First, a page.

In December of 2013, Uganda’s parliament did the unthinkable: it passed a law that criminalized homosexuality; the statute carried penalties up to and including life in prison.
Frank Mugisha set to work. As the Executive Director of Sexual Minorities Uganda (SMUG), Mugisha has long risked his personal safety for the cause of LGBT rights in a nation hostile to them. He faces death threats and other forms of intimidation regularly. His colleague and dear friend, David Kato, was murdered in 2011. He’s lost jobs and friends and become estranged from family, all for fighting for the human rights of LGBT people in Uganda, and for being gay himself.
With the help of lawyers from Robert F. Kennedy Human rights, Frank set about challenging the law, despite the new dangers created by the Anti-Homosexuality Act, which was having disastrous consequences, not least in making LGBT people afraid to seek medical treatment for fear of being arrested.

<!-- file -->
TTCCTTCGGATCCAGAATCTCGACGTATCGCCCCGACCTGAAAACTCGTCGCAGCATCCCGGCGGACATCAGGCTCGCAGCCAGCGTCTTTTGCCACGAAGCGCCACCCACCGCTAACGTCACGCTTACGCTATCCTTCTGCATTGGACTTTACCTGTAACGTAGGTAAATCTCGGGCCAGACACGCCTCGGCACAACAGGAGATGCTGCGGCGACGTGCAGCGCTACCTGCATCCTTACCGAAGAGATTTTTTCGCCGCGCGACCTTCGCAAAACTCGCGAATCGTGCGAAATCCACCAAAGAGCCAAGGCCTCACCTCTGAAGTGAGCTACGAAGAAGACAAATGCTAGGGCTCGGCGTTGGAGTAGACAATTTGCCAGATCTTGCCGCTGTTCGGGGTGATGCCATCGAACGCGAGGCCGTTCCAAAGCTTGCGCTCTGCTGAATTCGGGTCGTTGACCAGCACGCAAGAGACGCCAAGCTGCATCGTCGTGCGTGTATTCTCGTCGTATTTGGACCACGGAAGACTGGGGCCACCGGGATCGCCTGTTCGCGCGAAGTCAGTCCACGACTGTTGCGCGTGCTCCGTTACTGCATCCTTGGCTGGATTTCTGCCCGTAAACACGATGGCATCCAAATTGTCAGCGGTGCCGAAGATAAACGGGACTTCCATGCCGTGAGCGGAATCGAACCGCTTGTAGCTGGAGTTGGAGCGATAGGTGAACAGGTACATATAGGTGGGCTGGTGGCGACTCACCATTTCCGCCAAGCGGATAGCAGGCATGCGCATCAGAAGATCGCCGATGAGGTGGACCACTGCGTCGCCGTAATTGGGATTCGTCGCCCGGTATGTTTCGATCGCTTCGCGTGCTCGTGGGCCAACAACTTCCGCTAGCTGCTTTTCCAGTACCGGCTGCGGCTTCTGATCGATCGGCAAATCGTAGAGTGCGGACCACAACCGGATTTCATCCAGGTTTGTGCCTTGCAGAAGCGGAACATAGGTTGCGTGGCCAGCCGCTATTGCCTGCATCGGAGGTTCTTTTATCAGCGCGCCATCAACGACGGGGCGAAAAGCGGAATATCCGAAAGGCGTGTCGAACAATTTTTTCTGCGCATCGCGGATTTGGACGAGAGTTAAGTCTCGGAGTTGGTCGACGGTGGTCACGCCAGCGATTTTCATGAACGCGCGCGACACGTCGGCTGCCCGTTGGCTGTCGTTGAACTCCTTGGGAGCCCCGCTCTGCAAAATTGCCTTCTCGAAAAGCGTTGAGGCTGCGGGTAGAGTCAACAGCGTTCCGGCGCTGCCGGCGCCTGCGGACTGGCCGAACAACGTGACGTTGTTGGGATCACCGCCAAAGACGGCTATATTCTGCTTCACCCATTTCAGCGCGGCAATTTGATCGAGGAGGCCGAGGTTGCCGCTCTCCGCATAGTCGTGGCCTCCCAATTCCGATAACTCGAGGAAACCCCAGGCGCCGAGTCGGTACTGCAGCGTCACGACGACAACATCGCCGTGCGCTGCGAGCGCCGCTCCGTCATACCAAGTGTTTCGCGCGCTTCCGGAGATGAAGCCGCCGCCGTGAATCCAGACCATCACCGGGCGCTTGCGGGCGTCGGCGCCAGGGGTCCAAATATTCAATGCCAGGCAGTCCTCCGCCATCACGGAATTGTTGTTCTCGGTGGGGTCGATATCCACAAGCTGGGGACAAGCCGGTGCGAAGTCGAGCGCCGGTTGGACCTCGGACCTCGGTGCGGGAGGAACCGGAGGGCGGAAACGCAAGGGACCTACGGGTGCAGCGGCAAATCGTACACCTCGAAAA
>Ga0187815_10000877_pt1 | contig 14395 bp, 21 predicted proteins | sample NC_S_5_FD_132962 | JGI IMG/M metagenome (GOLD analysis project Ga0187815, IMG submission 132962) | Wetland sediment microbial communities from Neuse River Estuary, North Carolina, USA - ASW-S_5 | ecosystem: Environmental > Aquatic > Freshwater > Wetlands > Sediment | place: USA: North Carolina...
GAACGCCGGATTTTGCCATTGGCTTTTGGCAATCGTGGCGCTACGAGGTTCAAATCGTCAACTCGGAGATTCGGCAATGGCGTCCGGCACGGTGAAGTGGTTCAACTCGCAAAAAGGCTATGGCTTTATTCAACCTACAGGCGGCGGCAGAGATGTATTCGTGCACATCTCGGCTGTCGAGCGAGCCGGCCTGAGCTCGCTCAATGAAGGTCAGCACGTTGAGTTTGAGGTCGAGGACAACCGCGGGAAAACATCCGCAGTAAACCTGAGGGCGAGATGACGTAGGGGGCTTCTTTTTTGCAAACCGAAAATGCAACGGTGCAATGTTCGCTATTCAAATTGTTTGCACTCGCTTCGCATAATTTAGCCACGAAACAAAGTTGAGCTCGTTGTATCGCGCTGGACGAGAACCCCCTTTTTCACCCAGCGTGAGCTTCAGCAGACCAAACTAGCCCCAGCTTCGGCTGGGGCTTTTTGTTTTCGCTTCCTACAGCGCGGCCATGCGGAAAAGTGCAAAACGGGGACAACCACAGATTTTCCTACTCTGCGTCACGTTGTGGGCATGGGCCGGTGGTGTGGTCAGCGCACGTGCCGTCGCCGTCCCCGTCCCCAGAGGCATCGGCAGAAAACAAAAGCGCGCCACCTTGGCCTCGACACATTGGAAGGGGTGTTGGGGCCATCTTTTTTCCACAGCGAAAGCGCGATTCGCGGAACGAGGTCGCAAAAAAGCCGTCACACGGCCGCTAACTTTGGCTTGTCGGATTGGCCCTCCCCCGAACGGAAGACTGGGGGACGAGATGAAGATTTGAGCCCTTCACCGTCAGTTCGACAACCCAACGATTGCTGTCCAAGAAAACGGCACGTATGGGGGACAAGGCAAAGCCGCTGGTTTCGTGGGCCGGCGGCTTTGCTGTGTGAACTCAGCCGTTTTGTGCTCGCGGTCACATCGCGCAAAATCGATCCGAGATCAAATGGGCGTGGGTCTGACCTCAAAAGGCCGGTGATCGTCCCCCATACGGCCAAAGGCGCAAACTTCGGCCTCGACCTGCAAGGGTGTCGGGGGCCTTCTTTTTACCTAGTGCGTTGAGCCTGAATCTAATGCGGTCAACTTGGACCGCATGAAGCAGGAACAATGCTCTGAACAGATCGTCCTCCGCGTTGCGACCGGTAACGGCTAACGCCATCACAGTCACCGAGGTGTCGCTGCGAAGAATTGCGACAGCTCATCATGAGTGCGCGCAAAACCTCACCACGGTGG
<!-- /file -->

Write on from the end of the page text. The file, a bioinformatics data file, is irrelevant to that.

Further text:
Frank’s courage paid off. In August of 2014, a judge overturned the law, though anti-LGBT sentiment remains high in Uganda, and the threat of more legislation persists. Frank only draws strength from adversity, however. “For me,” he says, “it is about standing out and speaking in an environment where you are not sure if you will survive the next day; it is this fear that makes me strong, to work hard and fight on to see a better life for LGBTI persons in Uganda.”
Reflecting on her trip to Selma, Alabama, for the 50th anniversary of the civil rights marches there, RFK Human Rights President Kerry Kennedy said, “Standing there listening to heroes like John Lewis reflect on their struggle for justice, all I could think about was Frank.”